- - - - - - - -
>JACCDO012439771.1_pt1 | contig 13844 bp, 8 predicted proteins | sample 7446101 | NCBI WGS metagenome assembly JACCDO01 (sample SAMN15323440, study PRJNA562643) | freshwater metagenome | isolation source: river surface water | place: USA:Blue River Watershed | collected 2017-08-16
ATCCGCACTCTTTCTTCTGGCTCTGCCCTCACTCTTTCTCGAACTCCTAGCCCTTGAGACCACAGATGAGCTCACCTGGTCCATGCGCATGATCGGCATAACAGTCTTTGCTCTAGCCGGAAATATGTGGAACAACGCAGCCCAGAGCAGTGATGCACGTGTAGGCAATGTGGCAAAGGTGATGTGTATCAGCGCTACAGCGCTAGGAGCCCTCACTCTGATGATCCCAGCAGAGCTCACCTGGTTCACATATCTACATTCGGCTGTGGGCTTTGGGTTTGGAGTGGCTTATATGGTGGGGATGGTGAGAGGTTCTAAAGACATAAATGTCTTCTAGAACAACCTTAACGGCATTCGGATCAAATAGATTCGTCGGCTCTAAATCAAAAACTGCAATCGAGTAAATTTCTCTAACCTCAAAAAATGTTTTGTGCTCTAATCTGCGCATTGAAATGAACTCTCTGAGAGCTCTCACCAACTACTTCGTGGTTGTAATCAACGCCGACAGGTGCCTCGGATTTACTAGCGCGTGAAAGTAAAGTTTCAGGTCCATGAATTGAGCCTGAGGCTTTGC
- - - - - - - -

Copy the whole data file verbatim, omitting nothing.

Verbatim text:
>JACCDO012439771.1_pt1 | contig 13844 bp, 8 predicted proteins | sample 7446101 | NCBI WGS metagenome assembly JACCDO01 (sample SAMN15323440, study PRJNA562643) | freshwater metagenome | isolation source: river surface water | place: USA:Blue River Watershed | collected 2017-08-16
ATCCGCACTCTTTCTTCTGGCTCTGCCCTCACTCTTTCTCGAACTCCTAGCCCTTGAGACCACAGATGAGCTCACCTGGTCCATGCGCATGATCGGCATAACAGTCTTTGCTCTAGCCGGAAATATGTGGAACAACGCAGCCCAGAGCAGTGATGCACGTGTAGGCAATGTGGCAAAGGTGATGTGTATCAGCGCTACAGCGCTAGGAGCCCTCACTCTGATGATCCCAGCAGAGCTCACCTGGTTCACATATCTACATTCGGCTGTGGGCTTTGGGTTTGGAGTGGCTTATATGGTGGGGATGGTGAGAGGTTCTAAAGACATAAATGTCTTCTAGAACAACCTTAACGGCATTCGGATCAAATAGATTCGTCGGCTCTAAATCAAAAACTGCAATCGAGTAAATTTCTCTAACCTCAAAAAATGTTTTGTGCTCTAATCTGCGCATTGAAATGAACTCTCTGAGAGCTCTCACCAACTACTTCGTGGTTGTAATCAACGCCGACAGGTGCCTCGGATTTACTAGCGCGTGAAAGTAAAGTTTCAGGTCCATGAATTGAGCCTGAGGCTTTGC